Carbon Farming

  • Agroforestry Services: Nitrogen  Plants that contribute to nitrogen fixation include the legume family – Fabaceae.
  • Fodder: Bank  Fodder banks are plantings of high-quality fodder species. Their goal is to maintain healthy productive animals. They can be utilized all year, but are designed to bridge the forage scarcity of annual dry seasons. Fodder bank plants are usually trees or shrubs, and often legumes. The relatively deep roots of these woody perennials allow them to reach soil nutrients and moisture not available to grasses and herbaceous plants.
  • Fodder: Pod  Fodder plants with pods.
  • Historic Staple  These crops were once cultivated but have been abandoned. The reasons for abandonment may include colonization, genocide, market pressures, the arrival of superior crops from elsewhere, and so forth.
  • Industrial Crop: Biomass  Three broad categories: bamboos, resprouting woody plants, and giant grasses. uses include: protein, materials (paper, building materials, fibers, biochar etc.), chemicals (biobased chemicals), energy - biofuels
  • Management: Coppice  Cut to the ground repeatedly - resprouting vigorously. Non-destructive management systems maintaining the soil organic carbon.
  • Management: Standard  Plants grow to their standard height. Harvest fruit, seeds, or other products. Non-Destructive management systems.
  • Staple Crop: Balanced carb  (0-15 percent protein, 0-15 percent oil, with at least one over 5 percent). The carbohydrates are from either starch or sugar. Annuals include maize, wheat, rice, and potato. Perennials include chestnuts, carob, perennial fruits, nuts, cereals, pseudocereals, woody pods, and acorns.

References   Carbon Farming Information and Carbon Sequestration Information

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Plant Propagation

Like many species within the family Fabaceae, once they have ripened and dried the seeds of this species may benefit from scarification before sowing in order to speed up and improve germination. This can usually be done by pouring a small amount of nearly boiling water on the seeds (being careful not to cook them!) and then soaking them for 12 - 24 hours in warm water. By this time they should have imbibed moisture and swollen - if they have not, then carefully make a nick in the seedcoat (being careful not to damage the embryo) and soak for a further 12 hours before sowing[K ].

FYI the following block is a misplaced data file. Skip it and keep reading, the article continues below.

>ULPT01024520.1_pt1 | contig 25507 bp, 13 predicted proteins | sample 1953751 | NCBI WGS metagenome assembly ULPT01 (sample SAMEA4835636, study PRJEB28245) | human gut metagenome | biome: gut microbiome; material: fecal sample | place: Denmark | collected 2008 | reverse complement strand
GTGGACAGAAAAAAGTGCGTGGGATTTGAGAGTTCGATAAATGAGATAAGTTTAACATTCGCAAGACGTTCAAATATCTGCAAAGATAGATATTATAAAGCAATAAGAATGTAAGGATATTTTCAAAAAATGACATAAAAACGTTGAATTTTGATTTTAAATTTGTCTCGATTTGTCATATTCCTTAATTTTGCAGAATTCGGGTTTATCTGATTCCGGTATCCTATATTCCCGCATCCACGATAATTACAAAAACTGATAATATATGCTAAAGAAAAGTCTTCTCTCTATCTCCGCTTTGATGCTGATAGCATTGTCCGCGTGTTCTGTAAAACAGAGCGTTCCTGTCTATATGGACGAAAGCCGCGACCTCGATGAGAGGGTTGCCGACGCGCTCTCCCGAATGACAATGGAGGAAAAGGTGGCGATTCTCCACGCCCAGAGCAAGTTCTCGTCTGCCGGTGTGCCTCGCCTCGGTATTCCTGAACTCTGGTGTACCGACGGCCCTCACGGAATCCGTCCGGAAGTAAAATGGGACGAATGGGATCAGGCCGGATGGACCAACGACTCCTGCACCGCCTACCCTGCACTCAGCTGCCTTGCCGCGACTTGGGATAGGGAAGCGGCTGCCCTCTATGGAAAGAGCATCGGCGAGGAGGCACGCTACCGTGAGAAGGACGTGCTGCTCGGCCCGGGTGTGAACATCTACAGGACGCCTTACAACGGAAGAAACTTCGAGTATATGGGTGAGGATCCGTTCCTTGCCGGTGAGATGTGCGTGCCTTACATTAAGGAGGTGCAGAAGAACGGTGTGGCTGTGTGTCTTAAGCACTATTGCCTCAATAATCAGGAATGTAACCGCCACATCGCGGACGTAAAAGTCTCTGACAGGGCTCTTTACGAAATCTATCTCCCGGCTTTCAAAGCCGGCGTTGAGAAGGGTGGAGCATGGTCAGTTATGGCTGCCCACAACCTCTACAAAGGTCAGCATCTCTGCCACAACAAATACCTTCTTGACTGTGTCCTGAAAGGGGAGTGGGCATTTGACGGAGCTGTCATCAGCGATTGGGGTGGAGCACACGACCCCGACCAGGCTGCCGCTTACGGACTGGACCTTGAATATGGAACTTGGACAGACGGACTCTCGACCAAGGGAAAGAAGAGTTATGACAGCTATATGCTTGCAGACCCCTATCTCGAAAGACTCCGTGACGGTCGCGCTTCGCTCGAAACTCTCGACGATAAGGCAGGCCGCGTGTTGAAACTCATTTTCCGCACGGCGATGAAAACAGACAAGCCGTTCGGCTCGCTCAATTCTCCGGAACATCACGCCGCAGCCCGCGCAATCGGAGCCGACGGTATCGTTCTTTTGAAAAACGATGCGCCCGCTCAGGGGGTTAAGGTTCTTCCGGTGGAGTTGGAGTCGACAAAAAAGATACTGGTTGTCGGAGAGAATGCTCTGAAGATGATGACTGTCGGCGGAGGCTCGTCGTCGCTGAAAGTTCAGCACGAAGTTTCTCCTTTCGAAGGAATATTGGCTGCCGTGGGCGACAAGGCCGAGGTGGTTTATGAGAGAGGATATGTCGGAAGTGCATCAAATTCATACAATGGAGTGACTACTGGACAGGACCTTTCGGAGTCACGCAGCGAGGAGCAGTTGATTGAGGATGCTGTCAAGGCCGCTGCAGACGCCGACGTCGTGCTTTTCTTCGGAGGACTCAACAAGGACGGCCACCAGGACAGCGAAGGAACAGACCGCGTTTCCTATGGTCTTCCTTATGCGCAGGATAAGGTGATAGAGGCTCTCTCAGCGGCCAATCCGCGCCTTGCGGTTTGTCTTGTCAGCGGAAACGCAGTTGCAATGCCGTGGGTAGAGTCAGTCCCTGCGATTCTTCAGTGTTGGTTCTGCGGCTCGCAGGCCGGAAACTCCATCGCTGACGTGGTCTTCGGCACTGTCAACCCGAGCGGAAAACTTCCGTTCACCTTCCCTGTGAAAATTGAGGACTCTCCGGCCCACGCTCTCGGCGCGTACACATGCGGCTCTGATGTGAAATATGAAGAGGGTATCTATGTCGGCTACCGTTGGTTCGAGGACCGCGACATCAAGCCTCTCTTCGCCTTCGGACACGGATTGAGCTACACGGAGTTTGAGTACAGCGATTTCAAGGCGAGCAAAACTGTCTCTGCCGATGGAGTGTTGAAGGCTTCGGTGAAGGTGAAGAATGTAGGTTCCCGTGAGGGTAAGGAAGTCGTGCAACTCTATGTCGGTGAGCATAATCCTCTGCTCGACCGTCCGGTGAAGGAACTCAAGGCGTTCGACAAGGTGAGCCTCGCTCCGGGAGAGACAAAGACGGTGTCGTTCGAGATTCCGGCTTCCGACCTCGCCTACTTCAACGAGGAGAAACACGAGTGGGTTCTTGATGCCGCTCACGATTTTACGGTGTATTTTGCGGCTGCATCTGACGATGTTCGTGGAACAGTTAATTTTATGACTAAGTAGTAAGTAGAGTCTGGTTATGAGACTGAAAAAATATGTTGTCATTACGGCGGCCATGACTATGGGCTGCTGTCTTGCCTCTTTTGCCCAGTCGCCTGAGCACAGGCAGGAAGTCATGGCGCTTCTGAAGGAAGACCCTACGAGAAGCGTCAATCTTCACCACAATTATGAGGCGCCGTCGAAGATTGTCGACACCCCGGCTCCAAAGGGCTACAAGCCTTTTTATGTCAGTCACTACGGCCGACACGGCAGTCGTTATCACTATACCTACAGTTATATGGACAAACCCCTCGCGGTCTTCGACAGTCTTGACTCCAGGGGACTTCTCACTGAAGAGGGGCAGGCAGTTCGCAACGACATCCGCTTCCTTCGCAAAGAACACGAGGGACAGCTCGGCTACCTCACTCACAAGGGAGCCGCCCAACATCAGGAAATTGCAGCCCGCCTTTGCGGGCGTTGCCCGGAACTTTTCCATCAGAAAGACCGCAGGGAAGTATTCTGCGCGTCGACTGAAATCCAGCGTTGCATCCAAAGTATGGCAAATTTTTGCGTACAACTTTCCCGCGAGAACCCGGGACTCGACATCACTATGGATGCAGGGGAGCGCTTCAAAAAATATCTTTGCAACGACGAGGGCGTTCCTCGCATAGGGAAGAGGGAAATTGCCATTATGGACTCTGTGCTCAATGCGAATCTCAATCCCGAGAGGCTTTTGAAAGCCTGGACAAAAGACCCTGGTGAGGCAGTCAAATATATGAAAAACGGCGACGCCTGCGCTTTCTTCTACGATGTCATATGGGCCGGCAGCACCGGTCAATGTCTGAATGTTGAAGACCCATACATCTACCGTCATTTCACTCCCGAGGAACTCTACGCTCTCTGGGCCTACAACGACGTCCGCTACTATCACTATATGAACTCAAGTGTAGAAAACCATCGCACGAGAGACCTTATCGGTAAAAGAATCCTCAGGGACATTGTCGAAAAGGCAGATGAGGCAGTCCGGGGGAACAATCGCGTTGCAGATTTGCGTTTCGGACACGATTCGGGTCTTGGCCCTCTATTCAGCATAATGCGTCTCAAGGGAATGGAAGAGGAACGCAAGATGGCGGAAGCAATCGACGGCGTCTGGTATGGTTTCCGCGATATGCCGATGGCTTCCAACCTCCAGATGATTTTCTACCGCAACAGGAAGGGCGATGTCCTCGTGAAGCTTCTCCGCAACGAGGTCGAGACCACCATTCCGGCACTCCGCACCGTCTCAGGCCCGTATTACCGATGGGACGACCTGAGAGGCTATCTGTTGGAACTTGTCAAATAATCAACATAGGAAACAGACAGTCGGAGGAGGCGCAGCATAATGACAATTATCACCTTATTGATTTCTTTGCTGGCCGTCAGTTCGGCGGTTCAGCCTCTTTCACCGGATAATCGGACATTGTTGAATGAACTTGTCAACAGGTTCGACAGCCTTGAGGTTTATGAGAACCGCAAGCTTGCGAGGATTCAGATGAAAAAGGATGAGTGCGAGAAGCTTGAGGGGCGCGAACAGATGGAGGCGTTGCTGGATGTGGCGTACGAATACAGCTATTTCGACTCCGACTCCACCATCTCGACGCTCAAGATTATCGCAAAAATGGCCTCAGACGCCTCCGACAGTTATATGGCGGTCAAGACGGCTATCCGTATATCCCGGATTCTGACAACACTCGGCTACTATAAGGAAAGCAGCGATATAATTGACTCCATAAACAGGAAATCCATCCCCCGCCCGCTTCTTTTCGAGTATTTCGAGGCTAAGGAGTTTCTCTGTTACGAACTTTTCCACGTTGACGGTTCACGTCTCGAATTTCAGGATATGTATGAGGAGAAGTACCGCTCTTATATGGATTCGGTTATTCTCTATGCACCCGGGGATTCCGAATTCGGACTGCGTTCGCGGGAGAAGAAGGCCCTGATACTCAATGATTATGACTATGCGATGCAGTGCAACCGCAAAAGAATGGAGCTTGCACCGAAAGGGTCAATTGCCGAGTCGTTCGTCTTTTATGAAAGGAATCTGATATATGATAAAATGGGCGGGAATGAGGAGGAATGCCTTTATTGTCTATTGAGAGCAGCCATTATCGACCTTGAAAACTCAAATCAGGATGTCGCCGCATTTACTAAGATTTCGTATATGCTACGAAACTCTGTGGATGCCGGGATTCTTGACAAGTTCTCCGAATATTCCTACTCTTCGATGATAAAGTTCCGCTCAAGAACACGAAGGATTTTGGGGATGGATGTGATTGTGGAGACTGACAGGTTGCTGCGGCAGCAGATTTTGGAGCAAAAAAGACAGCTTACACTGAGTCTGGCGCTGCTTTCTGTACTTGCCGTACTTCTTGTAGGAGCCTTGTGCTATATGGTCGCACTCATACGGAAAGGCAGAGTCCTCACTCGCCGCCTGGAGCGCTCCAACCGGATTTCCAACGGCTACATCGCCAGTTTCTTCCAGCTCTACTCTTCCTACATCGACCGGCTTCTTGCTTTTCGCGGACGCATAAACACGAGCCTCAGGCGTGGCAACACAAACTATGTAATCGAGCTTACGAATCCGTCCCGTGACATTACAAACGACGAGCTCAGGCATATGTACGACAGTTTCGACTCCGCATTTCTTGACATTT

Other Names

If available other names are mentioned here

Honey Mesquite, Honeypod, Narab

Native Plant Search

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Found In

Countries where the plant has been found are listed here if the information is available

Africa, Asia, Australia, Botswana, India, Kenya, Mexico*, Namibia, North America, Pakistan, Senegal, South Africa, Southern Africa, South America, Sudan, USA*, West Africa

Weed Potential

Right plant wrong place. We are currently updating this section. Please note that a plant may be invasive in one area but may not in your area so it’s worth checking.


Conservation Status

IUCN Red List of Threatened Plants Status : This taxon has not yet been assessed

Related Plants
Latin NameCommon NameHabitHeightHardinessGrowthSoilShadeMoistureEdibleMedicinalOther
Prosopis africanaPau Carvão. Mesquite. Iron treeTree10.0 10-12 SLMHNM223
Prosopis albaWhite carob tree, Algarrobo blancoTree10.0 10-12 MLMHNDM323
Prosopis chilensisChilean algarrobo, Chilean mesquiteTree12.0 10-12 MLMNDM203
Prosopis cinerariaJandi, GhafTree6.5 10-12 MLMHNDM323
Prosopis julifloraMesquite, Honey MesquiteTree10.0 7-12 FLMNDM324
Prosopis pallidaAlgarobaTree12.0 10-12 FLMHNDM222
Prosopis tamarugoTamarugoTree12.0 10-12 FLMHNDM103

Growth: S = slow M = medium F = fast. Soil: L = light (sandy) M = medium H = heavy (clay). pH: A = acid N = neutral B = basic (alkaline). Shade: F = full shade S = semi-shade N = no shade. Moisture: D = dry M = Moist We = wet Wa = water.


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Botanical References

Links / References

For a list of references used on this page please go here
A special thanks to Ken Fern for some of the information used on this page.